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Innovators Benefit More From Mobility Than Traditional Organizations: Survey

When it comes to mobility, some businesses are more willing to embrace it than others.

Organizations who are "innovators" readily embrace mobility and those who are "traditionals" are reluctant to implement it, Symantec found in its 2013 State of Mobility Survey, released Tuesday. The two groups perceive the benefits and risks differently, with 66 percent of innovators saying the benefits are worth the risks and 74 percent of traditional saying the risks are not worth it, Symantec found.

Enterprise Mobility TrendsThe differences are striking, as 84 percent of innovators, motivated by business drivers, are moving ahead with mobility and experiencing significant benefits. Traditional organizations are moving more slowly and usually only because of user demand. While traditional are seeing less costs, they are also seeing fewer benefits, Symantec said.

"Organizations taking a proactive approach benefit much more than those that put it off until they eventually find themselves trying to catch up to the competition," said Francis deSouza, president of products and services at Symantec.

In the survey (PDF) of 3,236 businesses from 29 countries, Symantec found that innovators were incurring more costs than traditional ones when it came to mobility adoption. Innovators averaged twice as many mobile incidents over the past year, such as lost devices and data breaches, and incurred regulatory fines and suffered lost revenue.

However, they saw more benefits, such as increased productivity, speed, and agility, improvements in brand value and competitiveness, and better employee morale, Symantec found. Most importantly, the innovators had nearly 50 percent higher revenue growth than traditional ones.

Organizations should take a proactive approach and carefully plan an effective mobile implementation strategy, Symantec recommended. One of the best ways to get started is with a mobile app that will have an "immediate impact on the business."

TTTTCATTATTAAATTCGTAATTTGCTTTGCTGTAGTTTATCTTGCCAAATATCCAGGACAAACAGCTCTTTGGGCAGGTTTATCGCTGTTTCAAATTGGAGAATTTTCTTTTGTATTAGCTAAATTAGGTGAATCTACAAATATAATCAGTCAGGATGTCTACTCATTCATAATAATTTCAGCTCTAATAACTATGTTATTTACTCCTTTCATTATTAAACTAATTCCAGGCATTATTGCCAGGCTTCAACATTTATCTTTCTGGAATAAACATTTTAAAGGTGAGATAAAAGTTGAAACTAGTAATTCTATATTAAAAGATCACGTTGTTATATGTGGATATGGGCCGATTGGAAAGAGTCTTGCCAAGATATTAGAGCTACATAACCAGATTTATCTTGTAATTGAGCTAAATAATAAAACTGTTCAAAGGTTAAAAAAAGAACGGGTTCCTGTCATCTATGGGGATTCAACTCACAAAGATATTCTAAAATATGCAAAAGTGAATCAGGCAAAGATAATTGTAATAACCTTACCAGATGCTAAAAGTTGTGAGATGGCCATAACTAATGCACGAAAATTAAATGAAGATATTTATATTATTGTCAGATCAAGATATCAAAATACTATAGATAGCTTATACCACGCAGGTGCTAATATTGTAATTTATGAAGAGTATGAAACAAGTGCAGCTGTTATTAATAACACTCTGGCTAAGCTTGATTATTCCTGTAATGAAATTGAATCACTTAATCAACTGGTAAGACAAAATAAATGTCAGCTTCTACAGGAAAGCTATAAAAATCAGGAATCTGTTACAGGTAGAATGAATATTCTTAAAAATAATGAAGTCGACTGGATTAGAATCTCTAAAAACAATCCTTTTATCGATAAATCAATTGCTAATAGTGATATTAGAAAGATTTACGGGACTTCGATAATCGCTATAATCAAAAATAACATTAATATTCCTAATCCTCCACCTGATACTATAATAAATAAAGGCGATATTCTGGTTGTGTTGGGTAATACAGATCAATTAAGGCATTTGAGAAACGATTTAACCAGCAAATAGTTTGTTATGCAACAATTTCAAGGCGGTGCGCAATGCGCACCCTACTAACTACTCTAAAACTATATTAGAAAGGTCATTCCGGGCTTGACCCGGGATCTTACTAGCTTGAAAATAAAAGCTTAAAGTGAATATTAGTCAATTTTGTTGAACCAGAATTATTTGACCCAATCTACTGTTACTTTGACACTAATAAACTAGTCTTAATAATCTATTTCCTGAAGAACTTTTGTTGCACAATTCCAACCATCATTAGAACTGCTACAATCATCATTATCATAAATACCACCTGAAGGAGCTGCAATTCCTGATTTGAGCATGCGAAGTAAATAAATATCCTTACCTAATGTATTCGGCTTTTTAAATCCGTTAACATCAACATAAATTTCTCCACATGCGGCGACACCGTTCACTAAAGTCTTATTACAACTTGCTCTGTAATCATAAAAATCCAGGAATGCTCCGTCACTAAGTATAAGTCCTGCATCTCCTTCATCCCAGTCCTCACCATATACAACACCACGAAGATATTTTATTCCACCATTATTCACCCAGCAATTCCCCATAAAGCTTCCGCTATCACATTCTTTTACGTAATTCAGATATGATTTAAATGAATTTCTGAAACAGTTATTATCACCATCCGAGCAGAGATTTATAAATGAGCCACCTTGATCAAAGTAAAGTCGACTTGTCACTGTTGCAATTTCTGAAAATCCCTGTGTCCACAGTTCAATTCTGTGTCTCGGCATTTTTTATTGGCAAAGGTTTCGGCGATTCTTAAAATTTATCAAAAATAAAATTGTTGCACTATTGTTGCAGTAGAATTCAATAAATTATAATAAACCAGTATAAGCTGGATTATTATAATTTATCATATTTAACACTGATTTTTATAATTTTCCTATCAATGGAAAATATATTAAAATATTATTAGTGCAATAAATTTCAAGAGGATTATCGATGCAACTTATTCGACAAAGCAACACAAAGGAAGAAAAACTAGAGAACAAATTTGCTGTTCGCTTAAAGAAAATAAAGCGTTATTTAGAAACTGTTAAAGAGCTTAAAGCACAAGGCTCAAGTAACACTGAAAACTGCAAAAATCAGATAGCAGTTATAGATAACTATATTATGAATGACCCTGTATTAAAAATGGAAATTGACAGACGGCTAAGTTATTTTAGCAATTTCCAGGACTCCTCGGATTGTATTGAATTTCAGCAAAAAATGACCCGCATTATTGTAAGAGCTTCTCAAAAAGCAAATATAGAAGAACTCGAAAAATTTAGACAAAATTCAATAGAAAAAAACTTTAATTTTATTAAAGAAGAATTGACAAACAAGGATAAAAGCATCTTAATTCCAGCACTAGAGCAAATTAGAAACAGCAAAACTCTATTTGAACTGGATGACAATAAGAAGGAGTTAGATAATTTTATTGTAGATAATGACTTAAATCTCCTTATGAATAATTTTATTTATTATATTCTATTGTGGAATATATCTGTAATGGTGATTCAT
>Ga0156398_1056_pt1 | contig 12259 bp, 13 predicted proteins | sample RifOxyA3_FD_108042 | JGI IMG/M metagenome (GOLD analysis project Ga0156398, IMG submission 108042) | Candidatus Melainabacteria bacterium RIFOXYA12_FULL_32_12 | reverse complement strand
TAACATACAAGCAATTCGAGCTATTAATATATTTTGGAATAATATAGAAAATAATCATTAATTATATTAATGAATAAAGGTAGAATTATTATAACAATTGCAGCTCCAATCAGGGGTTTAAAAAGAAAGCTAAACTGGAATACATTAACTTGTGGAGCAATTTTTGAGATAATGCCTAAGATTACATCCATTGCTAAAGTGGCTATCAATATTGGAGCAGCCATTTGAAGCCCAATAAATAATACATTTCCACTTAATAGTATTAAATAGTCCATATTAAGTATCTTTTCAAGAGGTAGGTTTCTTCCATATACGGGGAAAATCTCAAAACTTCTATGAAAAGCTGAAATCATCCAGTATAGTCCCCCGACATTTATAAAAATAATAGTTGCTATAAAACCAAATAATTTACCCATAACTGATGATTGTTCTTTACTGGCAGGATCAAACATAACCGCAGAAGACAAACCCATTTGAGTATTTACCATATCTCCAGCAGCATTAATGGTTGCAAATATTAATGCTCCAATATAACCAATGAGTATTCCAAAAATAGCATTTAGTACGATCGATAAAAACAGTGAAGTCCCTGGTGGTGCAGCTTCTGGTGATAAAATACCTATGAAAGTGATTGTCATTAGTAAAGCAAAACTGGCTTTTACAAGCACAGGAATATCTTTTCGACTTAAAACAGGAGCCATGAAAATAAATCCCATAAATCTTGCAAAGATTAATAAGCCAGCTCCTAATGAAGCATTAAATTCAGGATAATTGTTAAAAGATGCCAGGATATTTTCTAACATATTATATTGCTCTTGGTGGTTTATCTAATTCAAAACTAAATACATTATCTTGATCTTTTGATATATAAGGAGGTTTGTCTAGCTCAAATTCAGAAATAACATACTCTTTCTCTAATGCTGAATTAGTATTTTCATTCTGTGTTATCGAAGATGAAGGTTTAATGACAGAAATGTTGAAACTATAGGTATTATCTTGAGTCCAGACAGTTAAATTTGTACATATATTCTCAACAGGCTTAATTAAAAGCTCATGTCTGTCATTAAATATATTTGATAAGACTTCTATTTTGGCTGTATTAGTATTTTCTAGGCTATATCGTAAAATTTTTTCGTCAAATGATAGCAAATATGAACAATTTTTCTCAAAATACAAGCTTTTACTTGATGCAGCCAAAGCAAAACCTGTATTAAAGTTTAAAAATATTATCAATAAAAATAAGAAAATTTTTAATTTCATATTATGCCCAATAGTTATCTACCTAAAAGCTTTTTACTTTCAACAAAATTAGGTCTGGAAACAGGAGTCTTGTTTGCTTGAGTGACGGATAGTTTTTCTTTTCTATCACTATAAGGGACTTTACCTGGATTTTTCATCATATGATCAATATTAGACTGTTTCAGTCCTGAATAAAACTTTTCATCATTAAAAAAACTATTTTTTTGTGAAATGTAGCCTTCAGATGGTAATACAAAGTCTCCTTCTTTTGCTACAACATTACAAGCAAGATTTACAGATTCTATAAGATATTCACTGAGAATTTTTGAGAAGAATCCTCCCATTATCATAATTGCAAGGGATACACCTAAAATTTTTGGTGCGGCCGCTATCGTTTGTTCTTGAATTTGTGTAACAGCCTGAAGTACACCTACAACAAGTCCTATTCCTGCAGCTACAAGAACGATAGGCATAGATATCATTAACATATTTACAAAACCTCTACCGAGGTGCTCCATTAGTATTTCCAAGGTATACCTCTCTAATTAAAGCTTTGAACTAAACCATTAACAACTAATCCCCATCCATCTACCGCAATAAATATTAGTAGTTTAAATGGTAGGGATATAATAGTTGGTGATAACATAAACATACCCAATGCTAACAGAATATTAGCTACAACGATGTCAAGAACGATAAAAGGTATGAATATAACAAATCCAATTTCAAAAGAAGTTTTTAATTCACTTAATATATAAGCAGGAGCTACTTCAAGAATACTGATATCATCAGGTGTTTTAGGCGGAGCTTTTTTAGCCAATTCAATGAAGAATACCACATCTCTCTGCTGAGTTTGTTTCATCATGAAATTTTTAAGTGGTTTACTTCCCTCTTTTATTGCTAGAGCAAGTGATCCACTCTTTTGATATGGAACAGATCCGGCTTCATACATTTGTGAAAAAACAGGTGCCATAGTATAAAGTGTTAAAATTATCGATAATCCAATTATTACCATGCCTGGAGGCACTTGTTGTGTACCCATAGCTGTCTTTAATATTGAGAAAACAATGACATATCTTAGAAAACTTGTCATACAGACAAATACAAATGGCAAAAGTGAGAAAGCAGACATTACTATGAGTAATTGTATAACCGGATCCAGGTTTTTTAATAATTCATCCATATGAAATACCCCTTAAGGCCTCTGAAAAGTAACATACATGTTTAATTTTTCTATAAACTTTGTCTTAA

McAfee also released its own mobile security report, looking at risks and threats from a consumer perspective.

McAfee Labs analyzed mobile security data from the last three quarters and identified new techniques currently being used by attackers to steal digital identities, commit financial fraud, and invade users' privacy, the company said. Risky apps, black market activity, such as botnets and downloaders, drive-by-download attacks, and abuses of near-field communications technology will be the most severe threats for consumers in 2013, McAfee said in the report.

McAfee Labs found that 75 percent of the malware-infected apps downloaded by McAfee Mobile Security users actually came from Google Play, not unofficial app markets. The average consumer, presumably less security-savvy than the McAfee Mobile Security user, has a one in six chance of downloading a risky app, McAfee found in the report (PDF).

Risky apps can steal personal information such as banking credentials, sign up victims and charge them for premium services, and give attackers remote control over the mobile device, McAfee said. Botnet clients, downloaders, and rootkits, can also be used to commit SMS and click fraud, use the mobile device to send out spam, or steal data.

"Commercial criminals are now reusing and recombining these components to devise new, profitable schemes," McAfee said.

The first drive-by-download attacks against mobile devices were observed in 2012, and these are expected to increase in 2013, McAfee said. Criminals will also abuse the tap-and-pay NFC technology used in mobile payment programs. It's likely the criminals will infect devices with malware to steal payment credentials from the digital wallet, McAfee said.

Cyber-criminals find mobile platforms attractive because consumers store a lot of digital data on smartphones and tablets. Mobile devices are beginning to surpass PCs as the preferred way to access the Internet, IDC said recently. There is also a significant knowledge gap surrounding how devices can become infected and the kind of potential damage that can occur, Luis Blando, vice-president of mobile product development at McAfee, said in a statement.

"With the mobile space becoming a more enticing platform for online mischief, the complexity and volume of threats targeting consumers will continue to increase," McAfee said.

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Fahmida Y. Rashid is a contributing writer for SecurityWeek. She has experience writing and reviewing security, core Internet infrastructure, open source, networking, and storage. Before setting out her journalism shingle, she spent nine years as a help-desk technician, software and Web application developer, network administrator, and technology consultant.